Date of Award
Master of Science (MS)
Aerospace, Physics, and Space Sciences
The objective of this thesis is to develop an analytical-numerical solution for the engine bay cooling airflow in a representative helicopter based on the Augusta-Westland 101, and evaluate the performance of a novel rotating scoop cowling on the airflow. The methodology was created in PythonTM. Results obtained via the analytical method were compared against a CFD model constructed with Ansys® at a hover, 50 fps forward flight, and 250 feet per second forward flight using a k−ε turbulence model. Performance of the rotating scoop was compared to that of a conventional inlet orifice and fixed scoop in a similar airspeed range. Control volumes representing engine bay segments were established and linked using common variables. A Python script reduced the equations, and iteratively solved each for the inlet air velocity and mass flow. Further work is required to fully develop the analytical model. However, inlet airspeed for the hovering-case open orifice was within 7.7 percent of CFD results, and mass flow for the hovering-case fixed scoop was within 11 percent of CFD results. The novel rotating scoop matched the ability of the fixed scoop to augment bay airflow in forward flight, while increasing the flow through the bay by 95 percent versus an orifice in a hover.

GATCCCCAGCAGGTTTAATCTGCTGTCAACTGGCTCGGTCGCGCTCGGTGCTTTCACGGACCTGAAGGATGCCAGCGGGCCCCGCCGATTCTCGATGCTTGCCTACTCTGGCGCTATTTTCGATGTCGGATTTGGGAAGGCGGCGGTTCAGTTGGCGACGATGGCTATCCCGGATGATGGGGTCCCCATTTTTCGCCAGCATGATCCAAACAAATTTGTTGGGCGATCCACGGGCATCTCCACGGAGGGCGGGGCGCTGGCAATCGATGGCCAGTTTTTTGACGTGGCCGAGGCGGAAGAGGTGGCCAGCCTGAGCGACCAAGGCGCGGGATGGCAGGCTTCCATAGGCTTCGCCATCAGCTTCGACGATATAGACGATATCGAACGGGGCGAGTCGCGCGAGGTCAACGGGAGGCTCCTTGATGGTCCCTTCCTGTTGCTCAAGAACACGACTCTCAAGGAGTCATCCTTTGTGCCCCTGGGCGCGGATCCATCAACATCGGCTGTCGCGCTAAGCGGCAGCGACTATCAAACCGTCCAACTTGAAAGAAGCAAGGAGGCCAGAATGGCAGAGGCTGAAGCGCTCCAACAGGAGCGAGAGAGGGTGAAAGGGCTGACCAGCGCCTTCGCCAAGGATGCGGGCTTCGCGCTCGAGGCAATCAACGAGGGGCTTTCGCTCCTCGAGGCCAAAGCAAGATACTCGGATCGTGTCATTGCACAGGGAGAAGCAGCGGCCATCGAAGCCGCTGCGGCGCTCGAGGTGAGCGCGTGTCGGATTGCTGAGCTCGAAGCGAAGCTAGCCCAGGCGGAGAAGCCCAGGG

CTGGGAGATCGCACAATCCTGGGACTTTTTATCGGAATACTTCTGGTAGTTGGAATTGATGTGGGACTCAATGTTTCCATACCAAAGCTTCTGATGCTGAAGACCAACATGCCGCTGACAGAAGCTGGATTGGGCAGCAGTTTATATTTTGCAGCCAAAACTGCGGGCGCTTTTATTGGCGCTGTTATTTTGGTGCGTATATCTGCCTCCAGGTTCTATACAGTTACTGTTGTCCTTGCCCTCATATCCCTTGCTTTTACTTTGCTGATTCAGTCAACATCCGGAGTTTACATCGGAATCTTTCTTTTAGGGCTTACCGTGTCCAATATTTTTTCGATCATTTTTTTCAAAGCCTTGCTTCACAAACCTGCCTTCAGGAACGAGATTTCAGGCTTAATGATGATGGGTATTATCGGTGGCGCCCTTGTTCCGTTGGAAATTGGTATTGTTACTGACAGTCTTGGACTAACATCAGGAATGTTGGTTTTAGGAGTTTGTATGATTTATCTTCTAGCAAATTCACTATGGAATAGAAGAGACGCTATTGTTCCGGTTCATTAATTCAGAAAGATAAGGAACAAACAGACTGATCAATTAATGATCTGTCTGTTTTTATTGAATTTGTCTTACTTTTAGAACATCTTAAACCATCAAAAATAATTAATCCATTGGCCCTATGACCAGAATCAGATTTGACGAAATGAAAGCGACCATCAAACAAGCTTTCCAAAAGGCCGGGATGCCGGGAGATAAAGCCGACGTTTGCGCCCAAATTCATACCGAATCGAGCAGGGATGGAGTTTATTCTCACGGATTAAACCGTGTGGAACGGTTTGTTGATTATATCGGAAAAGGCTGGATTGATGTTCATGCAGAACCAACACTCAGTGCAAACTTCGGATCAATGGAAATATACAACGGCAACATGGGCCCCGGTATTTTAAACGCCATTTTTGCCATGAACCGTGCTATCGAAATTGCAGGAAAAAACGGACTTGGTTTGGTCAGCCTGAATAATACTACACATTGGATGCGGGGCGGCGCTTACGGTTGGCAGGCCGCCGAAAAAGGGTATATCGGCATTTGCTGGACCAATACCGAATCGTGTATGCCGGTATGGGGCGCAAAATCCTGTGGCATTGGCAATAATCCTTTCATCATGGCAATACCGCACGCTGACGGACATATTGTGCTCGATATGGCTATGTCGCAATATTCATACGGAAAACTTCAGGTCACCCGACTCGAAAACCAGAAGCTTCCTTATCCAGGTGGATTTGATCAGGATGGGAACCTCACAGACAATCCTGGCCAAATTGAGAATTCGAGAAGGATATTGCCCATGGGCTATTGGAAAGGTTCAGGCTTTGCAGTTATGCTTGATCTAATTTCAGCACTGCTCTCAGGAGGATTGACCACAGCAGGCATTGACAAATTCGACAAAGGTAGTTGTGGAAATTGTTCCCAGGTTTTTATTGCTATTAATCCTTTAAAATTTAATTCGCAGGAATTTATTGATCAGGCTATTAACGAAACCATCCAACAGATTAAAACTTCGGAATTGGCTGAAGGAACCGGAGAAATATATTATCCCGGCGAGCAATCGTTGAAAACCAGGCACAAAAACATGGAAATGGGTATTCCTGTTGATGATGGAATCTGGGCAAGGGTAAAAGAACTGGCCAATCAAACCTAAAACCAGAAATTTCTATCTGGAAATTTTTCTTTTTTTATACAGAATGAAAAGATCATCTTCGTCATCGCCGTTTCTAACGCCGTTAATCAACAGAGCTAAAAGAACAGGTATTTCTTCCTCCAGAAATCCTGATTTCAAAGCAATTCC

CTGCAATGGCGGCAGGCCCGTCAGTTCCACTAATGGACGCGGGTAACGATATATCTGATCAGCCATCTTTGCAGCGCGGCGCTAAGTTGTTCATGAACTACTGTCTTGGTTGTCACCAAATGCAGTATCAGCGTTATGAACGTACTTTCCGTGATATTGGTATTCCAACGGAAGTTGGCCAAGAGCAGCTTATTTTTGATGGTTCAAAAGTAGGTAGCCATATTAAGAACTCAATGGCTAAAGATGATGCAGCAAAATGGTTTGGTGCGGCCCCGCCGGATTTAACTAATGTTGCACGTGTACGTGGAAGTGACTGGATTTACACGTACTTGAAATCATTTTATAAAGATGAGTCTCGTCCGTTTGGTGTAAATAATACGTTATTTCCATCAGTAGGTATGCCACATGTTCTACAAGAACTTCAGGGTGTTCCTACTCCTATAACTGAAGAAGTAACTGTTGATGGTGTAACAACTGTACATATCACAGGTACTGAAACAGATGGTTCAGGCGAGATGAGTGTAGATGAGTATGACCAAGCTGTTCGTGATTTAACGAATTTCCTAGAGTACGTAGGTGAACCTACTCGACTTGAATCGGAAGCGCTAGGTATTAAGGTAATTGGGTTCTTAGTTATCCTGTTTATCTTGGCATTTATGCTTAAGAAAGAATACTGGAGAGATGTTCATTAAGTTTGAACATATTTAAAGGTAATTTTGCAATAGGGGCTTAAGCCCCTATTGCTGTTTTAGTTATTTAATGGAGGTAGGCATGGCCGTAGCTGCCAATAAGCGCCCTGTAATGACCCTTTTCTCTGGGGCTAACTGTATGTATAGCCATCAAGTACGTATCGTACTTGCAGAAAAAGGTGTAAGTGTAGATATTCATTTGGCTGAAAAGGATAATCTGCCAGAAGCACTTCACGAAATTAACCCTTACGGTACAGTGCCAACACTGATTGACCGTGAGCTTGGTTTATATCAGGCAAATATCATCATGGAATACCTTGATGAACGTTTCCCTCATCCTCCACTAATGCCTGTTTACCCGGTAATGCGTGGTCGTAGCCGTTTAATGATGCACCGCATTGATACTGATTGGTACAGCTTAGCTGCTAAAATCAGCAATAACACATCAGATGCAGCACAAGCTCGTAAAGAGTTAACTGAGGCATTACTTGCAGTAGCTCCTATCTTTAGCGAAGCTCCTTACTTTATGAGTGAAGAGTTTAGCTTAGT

Yastishock, Daniel Evan, "Analytical Airflow Solution of a Helicopter Engine Bay and Novel Bay Cooling Cowling Design" (2021). Theses and Dissertations. 503.